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Ukraine Priests in Frontlines, Ministering to People Amid Violence

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  • Ukraine priests speaking to the crowd at the backdrop of armed guards in this February 2014 photo.
    (Photo: Reuters)
    Ukraine priests speaking to the crowd at the backdrop of armed guards in this February 2014 photo.
By Stoyan Zaimov, Christian Post Reporter
February 21, 2014|4:13 pm

Striking images have been released, showing Ukrainian priests on the front lines before armed guards and burning barricades, reaching out to the people in the midst of violent conflict between the Ukrainian government and protesters, which led to close to 100 deaths on Thursday.

"Ukraine's Orthodox and Catholic priests have been frequently seen on or near the front lines of the clashes, ministering to protesters and riot police alike, though at times some have appeared to more closely align themselves near the protesters," The Washington Post reported on Thursday.

Ukraine's opposition leaders and President Viktor Yanukovich signed a deal on Friday to end violence. The EU-mediated peace deal came after a previous truce on Wednesday between the Ukrainian government and protesters failed, leading to fresh clashes where close to 100 people were killed and over 500 injured.

The Obama administration expressed its outrage on Thursday following the clashes.

Tensions in the Eastern European nation reached a boiling point in the past couple of weeks, stemming from Yanukovich's decision in November to stay loyal to Ukraine's economic relations with Russia and refuse to sign a trade deal with the European Union.

Ukraine is largely a non-religious country, according to a poll in 2006 which found that 62.5 of the population identify as non-religious or do not belong to a specific church, though the biggest religion is Eastern Orthodoxy (26.8 percent). Roman Catholics make up 5.9 percent of the population.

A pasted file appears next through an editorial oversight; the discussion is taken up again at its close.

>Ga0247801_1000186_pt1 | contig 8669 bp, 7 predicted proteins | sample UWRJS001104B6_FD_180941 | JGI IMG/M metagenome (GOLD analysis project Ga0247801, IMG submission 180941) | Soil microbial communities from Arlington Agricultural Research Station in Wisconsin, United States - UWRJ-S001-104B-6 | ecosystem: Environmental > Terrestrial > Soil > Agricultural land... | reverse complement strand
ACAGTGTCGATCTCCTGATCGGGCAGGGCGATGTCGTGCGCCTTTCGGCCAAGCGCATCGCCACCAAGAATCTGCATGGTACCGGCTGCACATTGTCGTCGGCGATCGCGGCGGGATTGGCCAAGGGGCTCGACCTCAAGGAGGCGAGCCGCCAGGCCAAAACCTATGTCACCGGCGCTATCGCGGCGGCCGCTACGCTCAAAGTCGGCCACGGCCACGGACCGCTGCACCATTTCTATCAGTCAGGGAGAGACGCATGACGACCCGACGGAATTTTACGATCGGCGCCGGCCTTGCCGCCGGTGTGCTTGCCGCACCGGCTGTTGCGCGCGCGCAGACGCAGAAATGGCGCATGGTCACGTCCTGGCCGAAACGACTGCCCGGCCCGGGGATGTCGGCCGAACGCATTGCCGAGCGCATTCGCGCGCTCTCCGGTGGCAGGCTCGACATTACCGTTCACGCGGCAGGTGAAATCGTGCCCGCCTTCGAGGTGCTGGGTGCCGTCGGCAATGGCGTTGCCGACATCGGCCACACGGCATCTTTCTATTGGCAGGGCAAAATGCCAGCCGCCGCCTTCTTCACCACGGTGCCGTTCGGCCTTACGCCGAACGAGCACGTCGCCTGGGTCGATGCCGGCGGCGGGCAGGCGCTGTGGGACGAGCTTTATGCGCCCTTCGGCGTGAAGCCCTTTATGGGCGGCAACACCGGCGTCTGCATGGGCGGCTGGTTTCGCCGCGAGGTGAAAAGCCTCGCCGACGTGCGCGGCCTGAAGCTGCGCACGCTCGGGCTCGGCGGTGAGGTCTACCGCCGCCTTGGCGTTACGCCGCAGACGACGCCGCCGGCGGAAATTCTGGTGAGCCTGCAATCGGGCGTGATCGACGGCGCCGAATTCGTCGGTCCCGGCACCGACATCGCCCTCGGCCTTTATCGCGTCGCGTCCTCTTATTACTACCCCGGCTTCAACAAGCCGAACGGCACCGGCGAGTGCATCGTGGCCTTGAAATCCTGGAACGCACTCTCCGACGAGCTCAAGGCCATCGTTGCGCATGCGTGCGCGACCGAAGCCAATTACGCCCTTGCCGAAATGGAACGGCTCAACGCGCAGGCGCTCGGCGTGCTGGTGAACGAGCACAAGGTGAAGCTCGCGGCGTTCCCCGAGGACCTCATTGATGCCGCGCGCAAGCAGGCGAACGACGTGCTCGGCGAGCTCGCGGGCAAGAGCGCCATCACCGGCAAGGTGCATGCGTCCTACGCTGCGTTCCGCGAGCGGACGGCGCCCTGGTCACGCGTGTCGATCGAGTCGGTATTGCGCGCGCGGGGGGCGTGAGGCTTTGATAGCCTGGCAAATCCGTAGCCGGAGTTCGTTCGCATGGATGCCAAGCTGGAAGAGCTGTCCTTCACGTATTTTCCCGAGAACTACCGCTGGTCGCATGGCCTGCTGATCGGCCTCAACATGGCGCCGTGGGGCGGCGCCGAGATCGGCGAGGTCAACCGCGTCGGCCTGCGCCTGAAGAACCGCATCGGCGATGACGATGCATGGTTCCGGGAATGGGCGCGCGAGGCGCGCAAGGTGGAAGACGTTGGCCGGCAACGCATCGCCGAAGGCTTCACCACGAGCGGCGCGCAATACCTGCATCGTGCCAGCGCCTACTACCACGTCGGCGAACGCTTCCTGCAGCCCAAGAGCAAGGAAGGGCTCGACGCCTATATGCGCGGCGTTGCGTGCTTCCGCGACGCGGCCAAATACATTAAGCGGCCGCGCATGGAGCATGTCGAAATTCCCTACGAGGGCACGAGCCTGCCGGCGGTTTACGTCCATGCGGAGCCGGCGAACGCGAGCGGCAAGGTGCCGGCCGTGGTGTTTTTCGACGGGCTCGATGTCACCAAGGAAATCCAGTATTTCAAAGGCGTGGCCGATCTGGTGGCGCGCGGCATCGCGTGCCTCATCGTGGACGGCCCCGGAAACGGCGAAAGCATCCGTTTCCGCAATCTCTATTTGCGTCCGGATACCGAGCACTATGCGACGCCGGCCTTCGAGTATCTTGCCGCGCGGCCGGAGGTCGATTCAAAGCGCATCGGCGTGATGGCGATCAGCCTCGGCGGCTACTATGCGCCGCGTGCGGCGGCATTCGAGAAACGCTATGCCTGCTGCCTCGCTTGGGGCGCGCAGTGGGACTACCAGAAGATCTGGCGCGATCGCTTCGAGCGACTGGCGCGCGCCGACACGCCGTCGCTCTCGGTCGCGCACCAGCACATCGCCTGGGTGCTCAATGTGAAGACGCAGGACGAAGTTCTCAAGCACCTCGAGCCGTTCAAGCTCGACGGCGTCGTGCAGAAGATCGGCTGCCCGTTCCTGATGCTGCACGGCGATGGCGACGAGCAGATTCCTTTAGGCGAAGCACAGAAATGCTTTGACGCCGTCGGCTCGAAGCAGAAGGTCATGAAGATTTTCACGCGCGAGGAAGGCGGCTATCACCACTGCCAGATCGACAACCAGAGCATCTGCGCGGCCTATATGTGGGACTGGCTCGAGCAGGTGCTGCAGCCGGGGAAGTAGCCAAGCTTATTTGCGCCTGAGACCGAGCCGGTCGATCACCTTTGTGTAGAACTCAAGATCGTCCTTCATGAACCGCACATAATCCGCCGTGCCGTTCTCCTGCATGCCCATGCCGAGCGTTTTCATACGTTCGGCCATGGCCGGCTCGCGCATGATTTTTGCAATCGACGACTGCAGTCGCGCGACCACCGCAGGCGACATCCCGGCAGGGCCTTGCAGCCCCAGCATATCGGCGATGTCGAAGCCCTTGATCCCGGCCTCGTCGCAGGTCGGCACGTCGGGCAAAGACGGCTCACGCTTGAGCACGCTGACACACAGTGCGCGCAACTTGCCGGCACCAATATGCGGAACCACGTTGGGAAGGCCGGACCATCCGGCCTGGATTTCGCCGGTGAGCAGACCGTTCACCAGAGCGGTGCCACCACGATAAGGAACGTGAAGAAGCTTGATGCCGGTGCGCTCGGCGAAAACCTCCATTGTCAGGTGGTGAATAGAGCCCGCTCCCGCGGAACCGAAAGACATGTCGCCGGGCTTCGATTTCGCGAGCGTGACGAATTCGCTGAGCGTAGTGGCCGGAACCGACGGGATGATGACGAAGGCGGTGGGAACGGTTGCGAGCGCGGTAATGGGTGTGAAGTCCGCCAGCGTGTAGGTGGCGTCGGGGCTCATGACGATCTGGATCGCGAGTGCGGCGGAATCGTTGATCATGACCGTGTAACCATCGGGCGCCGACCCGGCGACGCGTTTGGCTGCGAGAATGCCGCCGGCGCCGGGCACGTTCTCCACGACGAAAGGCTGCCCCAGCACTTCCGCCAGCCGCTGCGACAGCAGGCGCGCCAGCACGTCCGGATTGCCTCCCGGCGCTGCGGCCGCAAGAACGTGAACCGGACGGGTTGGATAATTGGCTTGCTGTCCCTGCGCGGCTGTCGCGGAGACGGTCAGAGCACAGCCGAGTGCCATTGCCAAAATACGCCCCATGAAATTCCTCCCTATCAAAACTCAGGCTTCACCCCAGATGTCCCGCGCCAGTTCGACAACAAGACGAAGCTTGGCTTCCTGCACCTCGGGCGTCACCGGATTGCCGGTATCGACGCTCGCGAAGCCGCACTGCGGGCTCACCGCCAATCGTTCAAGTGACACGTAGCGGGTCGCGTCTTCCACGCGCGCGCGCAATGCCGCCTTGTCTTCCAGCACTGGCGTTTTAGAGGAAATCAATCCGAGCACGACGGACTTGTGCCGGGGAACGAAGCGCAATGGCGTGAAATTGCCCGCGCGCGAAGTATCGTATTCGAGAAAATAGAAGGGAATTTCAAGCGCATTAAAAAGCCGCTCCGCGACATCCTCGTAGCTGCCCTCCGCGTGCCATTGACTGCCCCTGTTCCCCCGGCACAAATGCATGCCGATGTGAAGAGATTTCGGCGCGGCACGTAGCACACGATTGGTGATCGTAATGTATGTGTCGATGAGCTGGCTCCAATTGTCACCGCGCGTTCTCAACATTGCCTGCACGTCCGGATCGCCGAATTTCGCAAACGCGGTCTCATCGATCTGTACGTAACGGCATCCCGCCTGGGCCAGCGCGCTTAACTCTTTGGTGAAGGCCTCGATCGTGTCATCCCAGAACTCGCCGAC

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The Economist noted on Friday that the religious environment in Ukraine is a complicated one, as there are four church organizations which claim to be the main Ukrainian branch, though the Ukrainian Orthodox Church is officially recognized as the legitimate body by other Orthodox churches around the world.

"Among the most striking and inspiring images to emerge from the battle-scarred streets of Kiev have been photographs of priests, alone or in groups, standing between protesters and police, offering blessings, tending the wounded and praying over the dead," The Economist wrote, before delving into the history of Eastern Orthodoxy in the nation.

The main message coming out from churches seems to be a call for an end to the bloodshed, with priests condemning the violence that has gripped Ukraine this past week.

"With great regret I should say that appeals of churches to prevent the bloodshed and a peaceful settlement of the conflict has not been heard," said Major Archbishop of the Ukrainian Greek Catholic Church Sviatoslav Shevchuk in statement to BosNewsLife earlier this week.

"In the name of God I condemn violence and disregard of human rights and the will of the people," he added. "I would like to emphasize that the one who has the power, bears full responsibility for what is happening in the country."

 

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